An image captured by NASA's Aqua satellite reveals swirls of sea ice off Newfoundland on April 24, 2013. (Image: NASA) Earlier this month, I posted a satellite image showing the filagreed edge of sea ice between Canada and Greenland. Here's another one, this one off the coast of Labrador. The swirling eddies and filaments reflect movement of water associated with the cold Labrador Current, which flows south from the Arctic Ocean, along with upwelling of water driven by winds blowing across the surface, and differences in ocean temperature and salinity. As seen from space, the tracery at the melting edge of sea ice is beautiful. From an airplane, it can appear downright dramatic, as seen in this photograph of gigantic icy whirlpools just east of Labrador's Belle Isle:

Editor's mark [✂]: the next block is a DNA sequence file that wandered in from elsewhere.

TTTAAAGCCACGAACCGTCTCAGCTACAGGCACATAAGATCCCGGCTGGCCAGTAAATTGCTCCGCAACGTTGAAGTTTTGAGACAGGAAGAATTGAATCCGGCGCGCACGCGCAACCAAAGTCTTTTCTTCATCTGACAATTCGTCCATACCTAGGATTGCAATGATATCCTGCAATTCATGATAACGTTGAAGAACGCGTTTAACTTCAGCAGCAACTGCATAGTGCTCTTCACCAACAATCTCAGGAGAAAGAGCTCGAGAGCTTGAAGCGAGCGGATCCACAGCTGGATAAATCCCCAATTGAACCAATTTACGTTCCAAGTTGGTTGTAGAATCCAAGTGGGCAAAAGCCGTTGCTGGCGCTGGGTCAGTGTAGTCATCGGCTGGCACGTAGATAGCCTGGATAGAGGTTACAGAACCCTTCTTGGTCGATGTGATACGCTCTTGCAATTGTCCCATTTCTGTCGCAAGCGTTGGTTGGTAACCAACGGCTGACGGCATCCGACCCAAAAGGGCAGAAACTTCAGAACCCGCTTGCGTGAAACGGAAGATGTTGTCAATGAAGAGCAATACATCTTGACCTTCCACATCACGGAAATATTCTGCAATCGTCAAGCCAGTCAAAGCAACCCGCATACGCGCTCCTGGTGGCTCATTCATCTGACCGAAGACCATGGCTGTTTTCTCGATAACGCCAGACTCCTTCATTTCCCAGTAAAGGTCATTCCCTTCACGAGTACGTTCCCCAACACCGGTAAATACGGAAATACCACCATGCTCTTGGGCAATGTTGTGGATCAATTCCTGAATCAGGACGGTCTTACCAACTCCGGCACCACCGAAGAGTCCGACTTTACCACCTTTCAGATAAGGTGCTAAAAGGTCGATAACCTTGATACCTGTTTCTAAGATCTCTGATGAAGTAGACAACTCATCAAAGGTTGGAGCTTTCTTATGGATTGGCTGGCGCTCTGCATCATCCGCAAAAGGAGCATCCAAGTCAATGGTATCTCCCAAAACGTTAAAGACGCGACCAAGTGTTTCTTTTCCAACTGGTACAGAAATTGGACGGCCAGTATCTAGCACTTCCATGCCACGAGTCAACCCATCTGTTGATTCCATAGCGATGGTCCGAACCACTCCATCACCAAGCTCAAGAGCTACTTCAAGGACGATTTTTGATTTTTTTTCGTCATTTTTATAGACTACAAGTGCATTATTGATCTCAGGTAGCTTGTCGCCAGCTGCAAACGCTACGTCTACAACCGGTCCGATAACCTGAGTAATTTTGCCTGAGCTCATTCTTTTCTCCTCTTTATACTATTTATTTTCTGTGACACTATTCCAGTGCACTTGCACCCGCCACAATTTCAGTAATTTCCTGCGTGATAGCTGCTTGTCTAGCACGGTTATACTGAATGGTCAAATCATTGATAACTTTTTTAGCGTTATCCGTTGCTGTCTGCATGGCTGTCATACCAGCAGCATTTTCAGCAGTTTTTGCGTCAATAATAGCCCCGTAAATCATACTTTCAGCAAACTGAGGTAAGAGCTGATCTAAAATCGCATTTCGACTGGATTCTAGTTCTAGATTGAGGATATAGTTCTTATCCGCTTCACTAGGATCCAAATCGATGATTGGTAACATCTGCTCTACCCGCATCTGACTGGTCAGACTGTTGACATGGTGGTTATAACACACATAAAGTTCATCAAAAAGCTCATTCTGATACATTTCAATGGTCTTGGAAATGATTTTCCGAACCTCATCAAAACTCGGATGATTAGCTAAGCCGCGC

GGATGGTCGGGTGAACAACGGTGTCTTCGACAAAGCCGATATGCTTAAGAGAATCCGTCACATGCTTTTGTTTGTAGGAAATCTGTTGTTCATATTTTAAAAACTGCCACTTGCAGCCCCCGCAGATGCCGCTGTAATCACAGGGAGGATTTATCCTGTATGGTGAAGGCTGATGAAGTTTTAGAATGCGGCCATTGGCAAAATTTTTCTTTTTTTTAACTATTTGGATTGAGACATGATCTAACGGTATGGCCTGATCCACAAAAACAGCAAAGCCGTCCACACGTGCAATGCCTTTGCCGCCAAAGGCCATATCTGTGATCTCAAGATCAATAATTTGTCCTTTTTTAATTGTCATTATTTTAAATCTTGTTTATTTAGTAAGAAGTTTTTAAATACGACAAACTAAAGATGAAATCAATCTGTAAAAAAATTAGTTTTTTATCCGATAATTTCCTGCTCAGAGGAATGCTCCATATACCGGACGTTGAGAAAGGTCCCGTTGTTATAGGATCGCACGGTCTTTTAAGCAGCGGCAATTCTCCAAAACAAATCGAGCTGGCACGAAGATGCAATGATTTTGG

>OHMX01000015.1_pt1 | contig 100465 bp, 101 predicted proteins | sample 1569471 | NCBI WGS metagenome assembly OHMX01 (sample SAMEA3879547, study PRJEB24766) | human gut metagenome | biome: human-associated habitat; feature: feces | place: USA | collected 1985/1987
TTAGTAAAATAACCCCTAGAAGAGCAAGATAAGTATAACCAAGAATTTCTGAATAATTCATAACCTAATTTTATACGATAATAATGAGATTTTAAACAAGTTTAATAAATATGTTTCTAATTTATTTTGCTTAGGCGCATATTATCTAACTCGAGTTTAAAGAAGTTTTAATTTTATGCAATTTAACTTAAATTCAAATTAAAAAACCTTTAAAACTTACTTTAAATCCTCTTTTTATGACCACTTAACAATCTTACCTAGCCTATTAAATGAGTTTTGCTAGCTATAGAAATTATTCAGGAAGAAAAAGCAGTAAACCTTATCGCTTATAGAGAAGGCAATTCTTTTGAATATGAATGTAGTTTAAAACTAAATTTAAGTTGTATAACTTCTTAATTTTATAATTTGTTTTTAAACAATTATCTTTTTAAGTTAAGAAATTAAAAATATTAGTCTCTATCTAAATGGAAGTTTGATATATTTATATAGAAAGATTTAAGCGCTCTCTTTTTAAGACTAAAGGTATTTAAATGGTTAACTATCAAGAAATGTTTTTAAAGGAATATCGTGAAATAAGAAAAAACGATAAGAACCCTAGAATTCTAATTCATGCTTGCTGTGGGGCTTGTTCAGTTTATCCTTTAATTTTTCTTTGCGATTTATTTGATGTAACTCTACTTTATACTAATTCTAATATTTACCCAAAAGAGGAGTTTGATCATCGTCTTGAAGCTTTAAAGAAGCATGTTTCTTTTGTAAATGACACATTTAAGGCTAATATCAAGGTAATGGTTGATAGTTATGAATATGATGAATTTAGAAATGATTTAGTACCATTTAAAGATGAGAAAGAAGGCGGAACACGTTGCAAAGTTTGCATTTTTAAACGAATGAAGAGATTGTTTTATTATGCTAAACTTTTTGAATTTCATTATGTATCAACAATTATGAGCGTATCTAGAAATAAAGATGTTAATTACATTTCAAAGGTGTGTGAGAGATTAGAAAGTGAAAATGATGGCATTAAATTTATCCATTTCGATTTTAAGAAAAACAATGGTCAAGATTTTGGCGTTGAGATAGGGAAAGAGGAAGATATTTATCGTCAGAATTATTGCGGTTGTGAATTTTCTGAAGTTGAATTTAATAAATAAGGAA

Sea ice swirls in the Labrador Current on April 8, 2008, as seen from a flight from London to Chicago. (Image: Courtesy Daniel Schwen) The extent of sea ice off Labrador yesterday was roughly equal to the median extent between 1979 and 2000, according to the daily update from the National Snow and Ice Data Center. But overall, the extent of Arctic sea ice is below the long-term average.